LAST year’s record levels of rainfall coupled with this winter’s snow and frost has seen the surfaces of local roads again taking a hammering.
And Selkirk is no different from other towns in the Borders when it comes to its thoroughfares being pockmarked with potholes in places, despite the best efforts of the local authority to stay on top of the problem.
Local Scottish Borders councillor Gordon Edgar (Ind), who also happens to be Scottish Borders Council’s executive member for roads and infrastructure, says roads in the Royal Burgh are mostly in a “reasonable” state of repair, but that there is not sufficient funding available in council coffers to allow the authority to deal with every single issue everywhere.
“I actually had a meeting with the roads director at the council this week to see if there was any way part of the budget that could be redirected,” Mr Edgar told The Wee Paper.
“But the problem is the budget is all spent”, he added.
Mr Edgar says with nearly 3,000km of road network spread across the Borders, council staff face a constant battle to keep on top of the situation.
He told us: “Even with such an extensive network of roads, the majority are well used and that means constant wear and tear, as well as problems inflicted by the weather.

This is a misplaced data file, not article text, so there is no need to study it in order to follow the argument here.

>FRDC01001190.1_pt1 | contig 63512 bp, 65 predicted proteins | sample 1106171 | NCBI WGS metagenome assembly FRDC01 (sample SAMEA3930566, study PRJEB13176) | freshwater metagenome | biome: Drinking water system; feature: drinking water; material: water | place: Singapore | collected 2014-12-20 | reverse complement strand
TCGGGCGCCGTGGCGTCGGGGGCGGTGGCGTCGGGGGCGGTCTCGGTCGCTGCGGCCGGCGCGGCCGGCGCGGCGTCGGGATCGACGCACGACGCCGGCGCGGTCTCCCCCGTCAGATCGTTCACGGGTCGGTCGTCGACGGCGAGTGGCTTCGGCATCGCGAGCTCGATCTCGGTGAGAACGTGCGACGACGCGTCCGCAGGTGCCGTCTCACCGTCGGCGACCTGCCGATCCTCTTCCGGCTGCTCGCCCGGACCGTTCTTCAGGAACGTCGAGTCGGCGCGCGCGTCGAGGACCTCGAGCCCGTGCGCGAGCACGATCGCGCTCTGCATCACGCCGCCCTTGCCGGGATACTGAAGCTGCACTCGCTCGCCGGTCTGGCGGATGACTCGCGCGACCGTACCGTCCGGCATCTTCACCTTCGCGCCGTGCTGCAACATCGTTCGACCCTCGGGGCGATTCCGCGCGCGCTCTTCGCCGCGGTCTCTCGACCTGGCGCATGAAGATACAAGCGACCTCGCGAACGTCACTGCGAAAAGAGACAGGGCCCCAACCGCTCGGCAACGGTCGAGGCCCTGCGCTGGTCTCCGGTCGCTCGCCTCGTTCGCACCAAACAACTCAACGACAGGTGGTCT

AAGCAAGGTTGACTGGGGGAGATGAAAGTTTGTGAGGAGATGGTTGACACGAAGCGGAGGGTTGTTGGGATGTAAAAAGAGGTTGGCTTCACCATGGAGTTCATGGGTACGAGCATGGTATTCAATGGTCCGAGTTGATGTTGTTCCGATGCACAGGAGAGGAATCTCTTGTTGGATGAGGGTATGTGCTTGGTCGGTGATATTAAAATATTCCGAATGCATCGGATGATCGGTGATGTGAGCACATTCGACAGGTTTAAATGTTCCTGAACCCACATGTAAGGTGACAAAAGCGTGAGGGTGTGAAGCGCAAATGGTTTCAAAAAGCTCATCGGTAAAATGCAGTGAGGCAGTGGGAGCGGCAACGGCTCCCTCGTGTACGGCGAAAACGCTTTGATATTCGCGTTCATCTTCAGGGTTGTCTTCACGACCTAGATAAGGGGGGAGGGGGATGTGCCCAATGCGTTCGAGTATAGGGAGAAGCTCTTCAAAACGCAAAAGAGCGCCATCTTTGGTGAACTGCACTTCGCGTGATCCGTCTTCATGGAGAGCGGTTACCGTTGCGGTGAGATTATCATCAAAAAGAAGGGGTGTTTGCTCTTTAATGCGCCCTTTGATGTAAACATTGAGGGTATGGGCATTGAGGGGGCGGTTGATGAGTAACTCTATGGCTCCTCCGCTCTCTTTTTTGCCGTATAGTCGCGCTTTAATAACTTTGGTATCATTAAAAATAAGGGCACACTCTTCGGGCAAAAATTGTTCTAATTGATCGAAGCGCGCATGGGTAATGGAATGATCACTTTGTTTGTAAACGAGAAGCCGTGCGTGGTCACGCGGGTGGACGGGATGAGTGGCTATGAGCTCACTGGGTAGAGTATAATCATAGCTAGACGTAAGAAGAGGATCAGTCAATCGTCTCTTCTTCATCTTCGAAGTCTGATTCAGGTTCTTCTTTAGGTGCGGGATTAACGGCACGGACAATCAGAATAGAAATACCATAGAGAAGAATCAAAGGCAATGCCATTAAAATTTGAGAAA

“Everybody uses roads in the Borders, because it’s a fact of life if you live in the Borders and need to be on the move for any reason, you need to use the roads.
“It means our road surfaces are pushed to the limit most of the time.”
However, Mr Edgar pledged that safety was never compromised with the most serious road defects, which sees the worst potholes classed as category one, dealt with as quickly as possible.
An SBC spokesperson backed up Mr Edgar’s remarks, saying: “The council has a responsibility under the Roads (Scotland) Act 1984 to maintain the road network in a safe condition. Potholes which are considered to provide a clear safety hazard to road users are classed as Category one defects. Repairing these potholes is about making the road safe again.
“This is a reactive short-term repair with potholes being treated quickly as they are identified.
“Permanent patching is undertaken on a planned basis, and involves saw-cutting around edges, removal of damaged material down to a sound base foundation and replacement with hot bituminous material, with joints sealed with bitumen.
“This is a long-term permanent repair with the majority of work being undertaken in the better summer weather.”